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Old 11-08-2005, 12:08 PM   #1
msound
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running rsync as root


Ok here's the situation. I have two remote servers that i need to keep updated at work. Rsync was my obvious choice for syncing the remote servers. My current setup has rsync running over ssh with root access to the remote servers. I used ssh-keygen to put a public key on both of the remote servers. SSH passwordauthentication has been set to "No". I need to run my rsync/ssh scripts with root access because I'll be syncing very important system files.

My question is is this a really bad idea? If I try to run an rsync script as a user I get an access denied error to the important system files. Again, both remote servers have had their SSHD configured to only allow private key connections.

The only other option I could think of would be to give a single system user access to the private system files. But that just seems like a bad idea to me.

Also, the scripts that are run are only rwx by the root user and group. So theres no chance of a regular system user modifying the scripts to do something nasty.

Is this setup horribly unsecure or is this sort of thing pretty standard?
 
Old 11-08-2005, 08:23 PM   #2
unSpawn
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Could you tell us in broad terms what you're rsyncing and if it's critical wrt time or otherwise?
 
Old 11-09-2005, 07:32 AM   #3
msound
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/etc
/home
/var/spool/mail
/var/lib/mysql
/var/www
/var/www2

edit:
The in-house mirror is synced every hour like I said. I feel it is very important to have that thing as up to date as possible. If the primary server ever goes down, I don't like the idea of important e-mails sitting in /var/spool/mail without the users knowing about them.

The remote servers get synced a couple of times each day, they're not as big of a priority as the mirror.

Last edited by msound; 11-09-2005 at 07:35 AM.
 
Old 11-09-2005, 09:03 AM   #4
unSpawn
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is synced every hour like I said.
No you didn't say that.


My question is is this a really bad idea?
Answering in short: yes (no passphrase) but not really (if you take precautions).

As a general remark (just in case) one should NOT use SSH protocol v1 keys anymore unless talking to legacy hosts that don't understand protocol 2. Thinking out loud IMHO separating drop and stash operations would be less of a "risk", but using more stages may introduce complexity ("Complexity is the enemy or security") you may not want to deal with. By separating I mean that you try to avoid the need for remote root account access. Root would copy the files to a tree in a holding area on the replication master, then an unpriv user rsyncs that tree to a holding area on the slave where an integrity check could be done. If it checks out OK, then the root user could rsync from there to the actual tree. Of course this process doesn't need to be applied to the whole tree, only the truly important parts, and it does make me wonder if you need rsyncing since you could dump the tree as "tar -czf - this/tree | ssh unprivuser@slave 'cat > tree.tgz'"... OK. Stop digressing. What you got:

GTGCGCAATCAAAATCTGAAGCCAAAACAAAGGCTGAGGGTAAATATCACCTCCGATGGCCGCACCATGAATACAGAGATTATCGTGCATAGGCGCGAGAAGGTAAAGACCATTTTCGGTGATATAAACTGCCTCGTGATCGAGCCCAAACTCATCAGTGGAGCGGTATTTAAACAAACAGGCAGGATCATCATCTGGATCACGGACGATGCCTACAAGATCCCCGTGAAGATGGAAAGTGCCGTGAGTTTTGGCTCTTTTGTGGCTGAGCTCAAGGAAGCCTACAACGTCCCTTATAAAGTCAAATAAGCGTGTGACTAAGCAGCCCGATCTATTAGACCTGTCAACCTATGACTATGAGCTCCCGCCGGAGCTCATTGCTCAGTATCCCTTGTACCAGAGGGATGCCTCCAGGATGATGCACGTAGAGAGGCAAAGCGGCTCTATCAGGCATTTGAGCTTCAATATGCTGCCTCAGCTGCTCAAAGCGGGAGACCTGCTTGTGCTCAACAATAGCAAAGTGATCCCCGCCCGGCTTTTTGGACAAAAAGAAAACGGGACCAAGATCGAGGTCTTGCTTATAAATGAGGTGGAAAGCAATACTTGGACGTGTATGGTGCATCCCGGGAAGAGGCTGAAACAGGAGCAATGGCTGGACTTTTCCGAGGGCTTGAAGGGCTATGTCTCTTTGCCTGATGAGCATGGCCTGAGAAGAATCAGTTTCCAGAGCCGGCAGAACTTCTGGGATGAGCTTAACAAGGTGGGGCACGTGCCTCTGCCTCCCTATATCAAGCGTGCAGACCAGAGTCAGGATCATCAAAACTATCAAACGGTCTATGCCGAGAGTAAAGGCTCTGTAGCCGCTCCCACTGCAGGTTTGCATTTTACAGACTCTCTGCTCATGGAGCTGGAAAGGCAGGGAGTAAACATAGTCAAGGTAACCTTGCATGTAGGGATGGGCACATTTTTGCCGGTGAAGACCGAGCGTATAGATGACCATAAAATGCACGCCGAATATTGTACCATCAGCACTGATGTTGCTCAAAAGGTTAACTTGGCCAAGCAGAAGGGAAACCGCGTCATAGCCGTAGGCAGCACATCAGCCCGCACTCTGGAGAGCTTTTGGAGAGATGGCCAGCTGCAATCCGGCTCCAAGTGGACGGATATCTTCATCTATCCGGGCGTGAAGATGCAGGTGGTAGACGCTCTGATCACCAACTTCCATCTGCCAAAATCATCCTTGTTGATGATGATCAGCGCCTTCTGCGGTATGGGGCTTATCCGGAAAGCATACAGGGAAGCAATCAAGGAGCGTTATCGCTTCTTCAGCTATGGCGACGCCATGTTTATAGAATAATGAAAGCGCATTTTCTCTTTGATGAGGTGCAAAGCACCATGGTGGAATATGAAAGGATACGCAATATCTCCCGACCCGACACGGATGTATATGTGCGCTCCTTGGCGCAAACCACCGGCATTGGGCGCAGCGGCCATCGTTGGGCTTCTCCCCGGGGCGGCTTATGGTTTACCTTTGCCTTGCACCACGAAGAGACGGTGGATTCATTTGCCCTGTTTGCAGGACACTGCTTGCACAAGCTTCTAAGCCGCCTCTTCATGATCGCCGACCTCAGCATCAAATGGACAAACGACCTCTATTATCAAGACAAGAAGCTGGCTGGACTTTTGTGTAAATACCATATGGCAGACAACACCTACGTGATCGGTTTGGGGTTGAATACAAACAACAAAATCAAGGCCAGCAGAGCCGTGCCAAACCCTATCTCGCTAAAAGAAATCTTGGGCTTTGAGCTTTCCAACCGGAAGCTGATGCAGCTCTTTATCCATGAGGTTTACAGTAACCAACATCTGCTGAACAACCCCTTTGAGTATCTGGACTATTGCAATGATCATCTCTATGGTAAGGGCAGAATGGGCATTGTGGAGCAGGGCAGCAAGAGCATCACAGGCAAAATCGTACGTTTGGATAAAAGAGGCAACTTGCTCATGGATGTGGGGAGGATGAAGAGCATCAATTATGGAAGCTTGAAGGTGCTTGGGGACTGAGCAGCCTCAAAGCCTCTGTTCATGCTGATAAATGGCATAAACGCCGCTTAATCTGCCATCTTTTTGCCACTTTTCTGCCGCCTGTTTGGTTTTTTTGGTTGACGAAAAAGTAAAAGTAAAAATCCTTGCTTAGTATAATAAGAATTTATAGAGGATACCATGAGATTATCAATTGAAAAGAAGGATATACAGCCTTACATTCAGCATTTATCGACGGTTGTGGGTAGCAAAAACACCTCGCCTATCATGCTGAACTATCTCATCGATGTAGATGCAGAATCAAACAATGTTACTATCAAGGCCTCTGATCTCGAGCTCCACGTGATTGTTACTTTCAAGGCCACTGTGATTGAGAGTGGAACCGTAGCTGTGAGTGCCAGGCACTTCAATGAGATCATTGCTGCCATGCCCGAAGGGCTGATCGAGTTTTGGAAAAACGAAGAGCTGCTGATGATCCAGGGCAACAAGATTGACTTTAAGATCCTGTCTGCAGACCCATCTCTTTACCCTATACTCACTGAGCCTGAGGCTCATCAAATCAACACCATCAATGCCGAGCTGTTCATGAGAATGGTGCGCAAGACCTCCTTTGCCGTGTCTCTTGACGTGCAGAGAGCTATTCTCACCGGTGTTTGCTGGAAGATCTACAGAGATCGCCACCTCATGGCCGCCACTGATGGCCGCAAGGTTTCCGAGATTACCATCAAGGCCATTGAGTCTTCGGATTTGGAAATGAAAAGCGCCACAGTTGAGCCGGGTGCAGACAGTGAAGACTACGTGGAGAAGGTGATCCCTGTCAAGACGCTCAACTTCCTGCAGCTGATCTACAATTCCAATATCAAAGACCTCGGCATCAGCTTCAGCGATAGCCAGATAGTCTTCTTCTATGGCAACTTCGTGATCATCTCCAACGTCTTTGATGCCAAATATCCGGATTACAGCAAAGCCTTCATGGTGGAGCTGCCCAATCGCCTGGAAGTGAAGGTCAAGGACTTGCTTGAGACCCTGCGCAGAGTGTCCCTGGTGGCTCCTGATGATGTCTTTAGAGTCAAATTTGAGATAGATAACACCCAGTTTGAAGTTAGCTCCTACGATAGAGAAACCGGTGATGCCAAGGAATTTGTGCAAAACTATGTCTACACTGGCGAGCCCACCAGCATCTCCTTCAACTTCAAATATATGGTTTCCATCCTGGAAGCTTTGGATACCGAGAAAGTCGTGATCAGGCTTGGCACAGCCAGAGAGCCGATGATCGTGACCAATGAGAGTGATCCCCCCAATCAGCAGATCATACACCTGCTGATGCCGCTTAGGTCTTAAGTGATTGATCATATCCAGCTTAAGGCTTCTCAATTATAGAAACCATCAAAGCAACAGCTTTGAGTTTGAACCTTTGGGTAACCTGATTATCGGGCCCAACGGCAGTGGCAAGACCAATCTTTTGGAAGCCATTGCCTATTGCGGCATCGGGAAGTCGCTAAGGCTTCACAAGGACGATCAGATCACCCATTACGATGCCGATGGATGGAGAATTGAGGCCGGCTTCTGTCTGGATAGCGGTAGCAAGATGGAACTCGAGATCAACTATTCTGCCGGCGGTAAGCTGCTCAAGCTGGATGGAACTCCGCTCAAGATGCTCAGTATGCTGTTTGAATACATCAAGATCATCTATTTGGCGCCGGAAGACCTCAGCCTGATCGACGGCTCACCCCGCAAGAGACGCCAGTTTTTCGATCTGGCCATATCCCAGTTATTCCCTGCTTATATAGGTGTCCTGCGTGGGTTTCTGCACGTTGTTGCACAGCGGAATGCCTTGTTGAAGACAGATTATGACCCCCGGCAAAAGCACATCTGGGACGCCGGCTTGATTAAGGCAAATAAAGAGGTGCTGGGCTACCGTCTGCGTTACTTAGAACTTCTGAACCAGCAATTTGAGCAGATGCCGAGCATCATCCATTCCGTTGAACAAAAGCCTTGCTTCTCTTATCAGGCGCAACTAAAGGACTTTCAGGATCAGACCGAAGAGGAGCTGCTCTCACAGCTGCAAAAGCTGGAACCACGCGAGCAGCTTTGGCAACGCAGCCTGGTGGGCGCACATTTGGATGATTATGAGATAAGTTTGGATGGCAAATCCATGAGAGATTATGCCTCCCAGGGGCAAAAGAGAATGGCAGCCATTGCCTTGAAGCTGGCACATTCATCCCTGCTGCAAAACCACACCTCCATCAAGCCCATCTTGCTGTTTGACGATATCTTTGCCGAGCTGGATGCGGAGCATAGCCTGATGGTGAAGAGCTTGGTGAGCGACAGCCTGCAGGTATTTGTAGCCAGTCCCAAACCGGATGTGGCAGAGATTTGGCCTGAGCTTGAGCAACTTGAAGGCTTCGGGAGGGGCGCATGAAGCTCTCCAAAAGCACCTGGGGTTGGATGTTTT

- Replication master: access to host, priv keys. If this is a server without unpriv user shell access (except for trusted admin purposes) then you basically only got basic host hardening, public services and their vulnerabilities to worry about as intrusion vector. Make sure the keys have the least access privileges (and are chattr'ed if you can) and guarded by a file integrity check (Aide, Samhain or alike). If you had an LSM framework in place like SELinux or GRsecurity's RBAC, you could also control which processes are allowed access to they keys. If you think you don't need strict security on the host that may seem a bit overkill tho and it does rely on proper host hardening, else it's not effective.
- Replication slaves: access to host, ops using key. Apart from the same above, plus the "usual suspects" like firewalling and using tcp wrappers, you could set up restrictions like for instance the key can only be used from certain hosts and/or with a specific set of commands. Maybe read Using Rsync and SSH (keys, validating, and automation) or just "man sshd" start at /options field.


Well, that's all I can come up with. HTH.
 
Old 11-09-2005, 10:16 AM   #5
msound
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Quote:
No you didn't say that.
Oops you're right.

Well i think i understood about half of what you said. To elaborate more on my setup, both the server and mirror are using a RHEL clone. Each machine has been patched with the latest kernal release, and each is system has been updated using the up2date feature.

The ssh package im using is openssh 3.9 for RHEL4.4
The firewall and SELinux are enabled.
Both machines are behind a separate linux gateway that acts as a firewall and a nat. Obviously port forwarding has been setup on the gateway to send port 22 traffic to the appropriate lan ip.

Basically I just want to rest easy at night knowing that by giving the server's root user private key access to remote mirrors, that I haven't opened the door for other people to log in and hack the remote machines. Again, passwordauthentication is turned off, so really the only way to ssh into one of the remote machines is by using the private key generated on the server. At least that's what I've been lead to believe.
 
  


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